Please Note: This article is written for users of the following Microsoft Excel versions: 2007, 2010, and 2013. If you are using an earlier version (Excel 2003 or earlier), this tip may not work for you. For a version of this tip written specifically for earlier versions of Excel, click here: Determining the Hour of the Day.

# Determining the Hour of the Day

by Allen Wyatt
(last updated November 17, 2017)

If you are writing macros for Excel, you may have a need to determine the hour represented by a particular date and time value. For instance, you might want to know the hour of the day in which the macro is running. You can ascertain this information by using the HOUR function, as follows:

```iThisHour = Hour(Now())
```

When executed, iThisHour will be equal to the current hour number, which ranges from 0 to 23. Notice that this example uses the Now() function. If you want to determine the hour number for a different date and time value, simply substitute that value in place of the Now() function.

Note:

If you would like to know how to use the macros described on this page (or on any other page on the ExcelTips sites), I've prepared a special page that includes helpful information. Click here to open that special page in a new browser tab.

ExcelTips is your source for cost-effective Microsoft Excel training. This tip (9009) applies to Microsoft Excel 2007, 2010, and 2013. You can find a version of this tip for the older menu interface of Excel here: Determining the Hour of the Day.

##### Author Bio

Allen Wyatt

With more than 50 non-fiction books and numerous magazine articles to his credit, Allen Wyatt is an internationally recognized author. He is president of Sharon Parq Associates, a computer and publishing services company. ...

##### MORE FROM ALLEN

Capitalizing Spring

According to the normal rules of grammar, the word "spring" is not supposed to be capitalized. There may be times, ...

Discover More

Periodically Delete TMP Files

After using Word for a while, you may notice some "litter" of unused files on your hard drive. This tip explains how ...

Discover More

Diagonal Borders in a Conditional Format

Conditional formatting is a great tool for changing how your data looks based on the data itself. Excel won't allow you ...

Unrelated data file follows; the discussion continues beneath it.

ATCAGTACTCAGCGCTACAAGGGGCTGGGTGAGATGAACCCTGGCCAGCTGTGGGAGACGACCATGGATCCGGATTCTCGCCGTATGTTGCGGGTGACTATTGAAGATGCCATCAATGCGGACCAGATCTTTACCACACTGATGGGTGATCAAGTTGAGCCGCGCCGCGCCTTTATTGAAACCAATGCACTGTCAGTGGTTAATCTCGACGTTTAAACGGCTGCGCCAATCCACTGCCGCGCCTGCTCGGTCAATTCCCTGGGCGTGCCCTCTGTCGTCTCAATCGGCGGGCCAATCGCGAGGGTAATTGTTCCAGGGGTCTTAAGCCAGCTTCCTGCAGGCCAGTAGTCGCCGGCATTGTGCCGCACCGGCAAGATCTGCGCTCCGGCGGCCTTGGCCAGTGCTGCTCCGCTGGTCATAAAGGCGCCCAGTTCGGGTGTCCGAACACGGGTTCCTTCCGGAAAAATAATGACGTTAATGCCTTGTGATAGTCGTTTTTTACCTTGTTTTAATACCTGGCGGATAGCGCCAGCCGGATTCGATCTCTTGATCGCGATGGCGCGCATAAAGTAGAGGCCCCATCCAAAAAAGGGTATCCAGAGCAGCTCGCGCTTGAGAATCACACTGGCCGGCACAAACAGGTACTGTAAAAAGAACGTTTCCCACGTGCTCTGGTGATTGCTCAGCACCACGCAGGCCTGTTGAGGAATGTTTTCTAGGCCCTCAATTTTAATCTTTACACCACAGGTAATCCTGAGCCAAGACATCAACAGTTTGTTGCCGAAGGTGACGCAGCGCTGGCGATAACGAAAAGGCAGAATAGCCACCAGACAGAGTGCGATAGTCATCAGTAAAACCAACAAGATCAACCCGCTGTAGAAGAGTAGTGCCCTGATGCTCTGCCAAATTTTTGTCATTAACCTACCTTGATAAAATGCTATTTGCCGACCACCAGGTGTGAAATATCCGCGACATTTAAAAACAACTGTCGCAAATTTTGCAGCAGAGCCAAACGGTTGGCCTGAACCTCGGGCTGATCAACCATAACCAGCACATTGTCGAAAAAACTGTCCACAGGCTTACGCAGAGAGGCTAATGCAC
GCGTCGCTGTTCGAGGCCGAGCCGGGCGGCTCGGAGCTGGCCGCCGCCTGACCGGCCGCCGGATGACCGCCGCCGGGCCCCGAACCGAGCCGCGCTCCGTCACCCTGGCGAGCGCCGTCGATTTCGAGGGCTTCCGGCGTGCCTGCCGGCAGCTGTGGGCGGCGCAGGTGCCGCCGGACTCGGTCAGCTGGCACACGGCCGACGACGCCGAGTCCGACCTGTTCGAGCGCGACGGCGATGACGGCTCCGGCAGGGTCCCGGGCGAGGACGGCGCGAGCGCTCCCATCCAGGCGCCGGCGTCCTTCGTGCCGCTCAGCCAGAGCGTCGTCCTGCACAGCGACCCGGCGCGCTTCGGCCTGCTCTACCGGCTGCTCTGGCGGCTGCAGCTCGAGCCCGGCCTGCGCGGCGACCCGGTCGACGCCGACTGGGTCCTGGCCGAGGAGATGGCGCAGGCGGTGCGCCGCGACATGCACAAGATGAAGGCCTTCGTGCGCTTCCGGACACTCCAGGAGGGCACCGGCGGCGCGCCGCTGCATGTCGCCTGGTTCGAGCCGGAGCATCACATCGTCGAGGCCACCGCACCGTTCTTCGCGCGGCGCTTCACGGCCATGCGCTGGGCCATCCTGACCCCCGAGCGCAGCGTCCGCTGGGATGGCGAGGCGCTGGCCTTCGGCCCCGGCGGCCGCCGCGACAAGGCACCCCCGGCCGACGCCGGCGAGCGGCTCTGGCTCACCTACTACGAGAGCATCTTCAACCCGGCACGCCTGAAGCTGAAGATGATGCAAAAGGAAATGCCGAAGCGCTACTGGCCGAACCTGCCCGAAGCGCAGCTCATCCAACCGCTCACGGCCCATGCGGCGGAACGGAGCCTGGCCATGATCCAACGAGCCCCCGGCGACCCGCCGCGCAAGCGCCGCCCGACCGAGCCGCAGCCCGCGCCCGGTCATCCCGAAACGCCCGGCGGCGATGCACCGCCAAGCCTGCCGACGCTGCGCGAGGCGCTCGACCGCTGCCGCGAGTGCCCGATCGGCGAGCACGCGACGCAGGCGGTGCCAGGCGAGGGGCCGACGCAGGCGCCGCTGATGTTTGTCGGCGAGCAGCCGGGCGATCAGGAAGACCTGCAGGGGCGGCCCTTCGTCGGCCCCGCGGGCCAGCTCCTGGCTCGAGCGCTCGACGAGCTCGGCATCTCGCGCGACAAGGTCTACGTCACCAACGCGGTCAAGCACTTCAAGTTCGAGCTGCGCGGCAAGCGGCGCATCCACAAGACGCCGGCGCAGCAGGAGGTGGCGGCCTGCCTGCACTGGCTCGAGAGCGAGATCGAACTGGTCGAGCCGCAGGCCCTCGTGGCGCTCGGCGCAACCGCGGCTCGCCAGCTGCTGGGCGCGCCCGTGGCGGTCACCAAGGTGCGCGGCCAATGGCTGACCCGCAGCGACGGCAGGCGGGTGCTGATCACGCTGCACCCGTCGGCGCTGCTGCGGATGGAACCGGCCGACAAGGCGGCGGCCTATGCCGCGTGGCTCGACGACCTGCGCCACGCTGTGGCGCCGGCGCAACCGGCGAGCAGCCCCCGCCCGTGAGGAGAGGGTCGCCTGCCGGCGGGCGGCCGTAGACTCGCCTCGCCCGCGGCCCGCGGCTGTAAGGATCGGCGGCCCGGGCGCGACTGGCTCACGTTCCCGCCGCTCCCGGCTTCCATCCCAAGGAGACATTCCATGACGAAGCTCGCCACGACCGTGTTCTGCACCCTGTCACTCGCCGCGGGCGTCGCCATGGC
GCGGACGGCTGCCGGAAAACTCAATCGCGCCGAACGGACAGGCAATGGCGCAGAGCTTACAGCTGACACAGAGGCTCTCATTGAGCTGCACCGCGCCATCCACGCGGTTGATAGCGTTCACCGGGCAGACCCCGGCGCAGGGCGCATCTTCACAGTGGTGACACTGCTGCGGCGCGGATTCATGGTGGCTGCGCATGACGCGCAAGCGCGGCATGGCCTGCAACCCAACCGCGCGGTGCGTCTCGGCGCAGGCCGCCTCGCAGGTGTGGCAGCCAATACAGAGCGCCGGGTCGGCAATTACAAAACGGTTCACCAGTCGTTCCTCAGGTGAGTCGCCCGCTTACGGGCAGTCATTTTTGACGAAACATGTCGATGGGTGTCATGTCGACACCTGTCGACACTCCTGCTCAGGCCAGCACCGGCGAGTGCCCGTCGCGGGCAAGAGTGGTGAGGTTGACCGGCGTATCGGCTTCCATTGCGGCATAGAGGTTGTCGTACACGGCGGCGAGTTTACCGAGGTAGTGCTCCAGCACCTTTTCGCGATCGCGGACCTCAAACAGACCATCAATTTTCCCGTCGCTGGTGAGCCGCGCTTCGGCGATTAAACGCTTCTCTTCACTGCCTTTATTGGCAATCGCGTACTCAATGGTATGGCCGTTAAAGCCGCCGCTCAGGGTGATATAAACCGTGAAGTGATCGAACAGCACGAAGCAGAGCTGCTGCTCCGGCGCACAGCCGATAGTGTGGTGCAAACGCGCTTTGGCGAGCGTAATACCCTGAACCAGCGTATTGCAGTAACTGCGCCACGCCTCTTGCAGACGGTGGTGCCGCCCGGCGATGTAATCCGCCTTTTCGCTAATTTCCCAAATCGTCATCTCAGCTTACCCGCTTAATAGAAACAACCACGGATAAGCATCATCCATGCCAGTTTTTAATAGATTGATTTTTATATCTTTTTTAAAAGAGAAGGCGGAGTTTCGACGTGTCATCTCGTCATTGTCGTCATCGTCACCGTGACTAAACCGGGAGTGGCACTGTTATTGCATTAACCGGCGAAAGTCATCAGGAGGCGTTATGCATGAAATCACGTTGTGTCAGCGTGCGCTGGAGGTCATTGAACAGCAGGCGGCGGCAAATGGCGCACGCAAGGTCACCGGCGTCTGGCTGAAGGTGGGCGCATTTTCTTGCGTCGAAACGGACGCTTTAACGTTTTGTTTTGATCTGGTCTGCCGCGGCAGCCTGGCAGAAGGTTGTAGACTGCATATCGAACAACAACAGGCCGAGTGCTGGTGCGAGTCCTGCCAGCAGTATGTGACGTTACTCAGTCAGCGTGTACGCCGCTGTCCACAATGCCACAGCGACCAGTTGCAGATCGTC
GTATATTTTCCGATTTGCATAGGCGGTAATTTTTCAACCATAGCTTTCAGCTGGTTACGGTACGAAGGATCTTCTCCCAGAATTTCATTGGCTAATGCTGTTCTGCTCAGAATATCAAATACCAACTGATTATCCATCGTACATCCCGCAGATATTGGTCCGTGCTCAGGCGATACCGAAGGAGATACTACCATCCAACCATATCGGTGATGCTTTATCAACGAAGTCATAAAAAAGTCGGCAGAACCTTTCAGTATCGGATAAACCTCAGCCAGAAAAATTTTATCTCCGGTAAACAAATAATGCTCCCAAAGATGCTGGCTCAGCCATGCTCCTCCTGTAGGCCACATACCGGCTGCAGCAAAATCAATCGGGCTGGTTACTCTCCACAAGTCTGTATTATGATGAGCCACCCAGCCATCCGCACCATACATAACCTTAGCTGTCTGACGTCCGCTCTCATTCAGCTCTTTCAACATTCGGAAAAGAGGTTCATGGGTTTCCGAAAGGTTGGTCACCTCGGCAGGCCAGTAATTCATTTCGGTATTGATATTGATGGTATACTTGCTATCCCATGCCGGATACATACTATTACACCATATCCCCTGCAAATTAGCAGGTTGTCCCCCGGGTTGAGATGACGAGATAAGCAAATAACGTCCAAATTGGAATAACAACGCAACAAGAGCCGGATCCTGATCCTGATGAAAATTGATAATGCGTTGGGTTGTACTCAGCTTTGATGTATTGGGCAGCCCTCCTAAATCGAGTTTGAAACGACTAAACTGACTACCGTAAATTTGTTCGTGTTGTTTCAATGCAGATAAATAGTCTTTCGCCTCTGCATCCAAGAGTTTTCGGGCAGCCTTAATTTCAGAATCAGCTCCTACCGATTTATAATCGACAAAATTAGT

Discover More

Program Successfully in Excel! John Walkenbach's name is synonymous with excellence in deciphering complex technical topics. With this comprehensive guide, "Mr. Spreadsheet" shows how to maximize your Excel experience using professional spreadsheet application development tips from his own personal bookshelf. Check out Excel 2013 Power Programming with VBA today!

##### More ExcelTips (ribbon)

Tools on Developer Tab are Unavailable

Want to add some macros to your workbook? What do you do if you try to add the macros but the program has disabled the tools?

Discover More

Generating a List of Macros

Got a workbook that has lots and lots of macros associated with it? Here's a way you can get a list of all of those ...

Discover More

Testing if a Workbook is Open

Your macros can easily open and manipulate other Excel workbooks. If a workbook you are trying to use is already in use ...

Discover More
##### Subscribe

FREE SERVICE: Get tips like this every week in ExcelTips, a free productivity newsletter. Enter your address and click "Subscribe."

View most recent newsletter.

If you would like to add an image to your comment (not an avatar, but an image to help in making the point of your comment), include the characters [{fig}] in your comment text. Youâ€™ll be prompted to upload your image when you submit the comment. Maximum image size is 6Mpixels. Images larger than 600px wide or 1000px tall will be reduced. Up to three images may be included in a comment. All images are subject to review. Commenting privileges may be curtailed if inappropriate images are posted.

What is nine more than 3?

2013-10-15 10:07:47

Bryan

In VBA you don't need to include the parentheses if there are no arguments, so Hour(Now) is the same as Hour(Now()). There's no harm in leaving them, other than you might be tempted to put in an argument where there is none.

In contrast, in Excel you must use the parentheses, as this is how Excel knows you are referencing a function. =HOUR(NOW()) will give you the correct result, whereas =HOUR(NOW) will display the #NAME? Error.

##### This Site

Got a version of Excel that uses the ribbon interface (Excel 2007 or later)? This site is for you! If you use an earlier version of Excel, visit our ExcelTips site focusing on the menu interface.